Let \(\mathcal {R}^M\) be the class of multi-demand preferences. We call \((\mathcal {R}^M)^n\) the multi-demand domain. The following are examples of preferences satisfying the multi-demand property.

Example 1:

k-object-demand preferences. Given \(k\in \{1,\dots , m\}\), a preference relation \(R_i\in \mathcal {R}^C\) satisfies the k-object-demand property if (i) for each \((A_i,t_i)\in \mathcal {M}\times \mathbb {R}\) with \(|A_i|<k\), and each \(a\in M{\setminus } A_i\), \((A_i\cup \{a\},t_i)\mathrel {P_i}(A_i,t_i)\), and (ii) for each \((A_i,t_i)\in \mathcal {M}\times \mathbb {R}\) with \(|A_i|\ge k\), there is \(A'_i\subseteq A_i\) with \(|A'_i|= k\) such that \((A'_i,t_i)\mathrel {R_i}(A_i,t_i)\).9 Clearly, for each \(k\in \{2,\dots , m\}\), preferences satisfying the k-object-demand property satisfy the multi-demand property.

Example 2:

Substitutes and complements. Suppose that the set of objects are divided into two non-empty sets K and L, and agent i with a preference relation \(R_i\) views objects a and b as substitutes if both a and b are in the same set, and as complements if a and b are in different sets. For example, objects in K can be pens and objects in L can be notebooks. Formally, \(R_i\) satisfies the following property: For each \(A_i\in \mathcal {M}\) with \(|A_i|> 1\) and each \(t_i\in \mathbb {R}\), if \(A_i\subseteq K\) or \(A_i\subseteq L\), then there is \(a\in A_i\) such that \((A_i,t_i)\mathrel {I_i}(a,t_i)\), and otherwise, for each \(a\in A_i\), \((A_i,t_i)\mathrel {P_i}(a,t_i)\). Clearly, this preference relation \(R_i\) satisfies the multi-demand property.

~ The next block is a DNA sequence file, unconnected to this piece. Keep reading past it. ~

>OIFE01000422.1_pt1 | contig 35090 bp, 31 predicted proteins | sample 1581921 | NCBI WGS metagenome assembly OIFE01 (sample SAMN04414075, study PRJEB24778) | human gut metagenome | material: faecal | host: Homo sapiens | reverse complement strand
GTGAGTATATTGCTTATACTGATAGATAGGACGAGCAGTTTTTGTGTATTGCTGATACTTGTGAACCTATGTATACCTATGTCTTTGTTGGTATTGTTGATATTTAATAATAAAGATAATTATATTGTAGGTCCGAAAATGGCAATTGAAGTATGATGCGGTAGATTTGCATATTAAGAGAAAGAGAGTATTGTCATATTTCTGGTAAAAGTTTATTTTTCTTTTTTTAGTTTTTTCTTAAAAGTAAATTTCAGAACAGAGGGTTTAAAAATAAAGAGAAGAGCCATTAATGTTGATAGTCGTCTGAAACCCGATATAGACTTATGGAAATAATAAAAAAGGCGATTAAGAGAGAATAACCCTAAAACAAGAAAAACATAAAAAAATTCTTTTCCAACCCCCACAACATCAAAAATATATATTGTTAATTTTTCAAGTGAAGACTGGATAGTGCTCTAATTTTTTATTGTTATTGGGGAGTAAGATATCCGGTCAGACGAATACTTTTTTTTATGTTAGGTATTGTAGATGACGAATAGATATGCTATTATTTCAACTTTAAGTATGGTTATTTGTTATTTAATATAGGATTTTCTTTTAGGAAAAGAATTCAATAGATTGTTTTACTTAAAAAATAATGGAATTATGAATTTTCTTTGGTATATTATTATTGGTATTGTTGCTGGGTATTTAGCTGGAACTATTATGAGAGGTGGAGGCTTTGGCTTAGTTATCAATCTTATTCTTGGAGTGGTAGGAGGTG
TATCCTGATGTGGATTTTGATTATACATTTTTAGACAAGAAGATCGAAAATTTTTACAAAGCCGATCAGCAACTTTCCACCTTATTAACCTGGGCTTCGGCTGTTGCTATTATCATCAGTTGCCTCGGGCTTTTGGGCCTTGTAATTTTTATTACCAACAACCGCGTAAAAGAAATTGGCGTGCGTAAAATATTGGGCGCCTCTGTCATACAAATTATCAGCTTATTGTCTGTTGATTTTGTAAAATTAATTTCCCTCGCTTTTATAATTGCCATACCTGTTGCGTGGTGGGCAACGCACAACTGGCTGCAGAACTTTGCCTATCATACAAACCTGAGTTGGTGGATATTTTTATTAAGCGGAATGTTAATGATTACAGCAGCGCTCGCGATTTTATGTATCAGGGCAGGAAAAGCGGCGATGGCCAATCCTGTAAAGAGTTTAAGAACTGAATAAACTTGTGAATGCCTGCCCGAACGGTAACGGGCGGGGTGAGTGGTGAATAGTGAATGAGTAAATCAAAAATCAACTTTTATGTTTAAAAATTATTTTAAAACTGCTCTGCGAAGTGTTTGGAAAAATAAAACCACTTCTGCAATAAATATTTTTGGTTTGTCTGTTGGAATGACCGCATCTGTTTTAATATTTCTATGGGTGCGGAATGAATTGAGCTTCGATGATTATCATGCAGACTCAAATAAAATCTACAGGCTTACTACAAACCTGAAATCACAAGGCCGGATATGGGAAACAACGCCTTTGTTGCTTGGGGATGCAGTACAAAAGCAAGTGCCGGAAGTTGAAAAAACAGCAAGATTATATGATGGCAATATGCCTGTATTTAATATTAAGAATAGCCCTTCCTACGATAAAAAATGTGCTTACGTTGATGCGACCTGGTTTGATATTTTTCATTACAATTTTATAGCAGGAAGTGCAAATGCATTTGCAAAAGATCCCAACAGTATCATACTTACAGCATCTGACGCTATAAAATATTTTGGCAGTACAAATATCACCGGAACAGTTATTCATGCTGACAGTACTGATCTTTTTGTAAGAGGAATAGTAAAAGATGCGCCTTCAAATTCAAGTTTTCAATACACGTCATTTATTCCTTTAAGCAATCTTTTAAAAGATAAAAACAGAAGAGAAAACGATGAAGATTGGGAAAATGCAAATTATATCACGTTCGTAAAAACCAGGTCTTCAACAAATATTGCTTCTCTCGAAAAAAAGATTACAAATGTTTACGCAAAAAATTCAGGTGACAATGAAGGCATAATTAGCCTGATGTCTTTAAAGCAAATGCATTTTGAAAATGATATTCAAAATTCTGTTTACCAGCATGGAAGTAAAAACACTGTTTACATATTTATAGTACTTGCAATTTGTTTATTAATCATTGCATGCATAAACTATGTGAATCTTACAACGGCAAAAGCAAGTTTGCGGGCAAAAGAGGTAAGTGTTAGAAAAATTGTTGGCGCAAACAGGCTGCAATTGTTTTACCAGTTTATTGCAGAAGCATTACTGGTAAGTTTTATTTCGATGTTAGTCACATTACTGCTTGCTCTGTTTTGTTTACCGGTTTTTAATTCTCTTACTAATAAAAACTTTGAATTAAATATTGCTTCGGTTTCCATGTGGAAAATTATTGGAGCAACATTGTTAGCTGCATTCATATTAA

Some preferences in \(\mathcal {R}^C\) violate both of the unit-demand property and the multi-demand property.

Example 3:

(Fig.3). A preference relation violating the unit-demand property and the multi-demand property. Let \(R_i\in \mathcal {R}^C\) be such that for each \(a\in M\) and each \(t_i\in \mathbb {R}\), \(V_i(a;(\emptyset ,t_i))=t_i+5\), and for each \(A_i\in \mathcal {M}\) with \(|A_i|>1\), and each \(t_i\in \mathbb {R}\),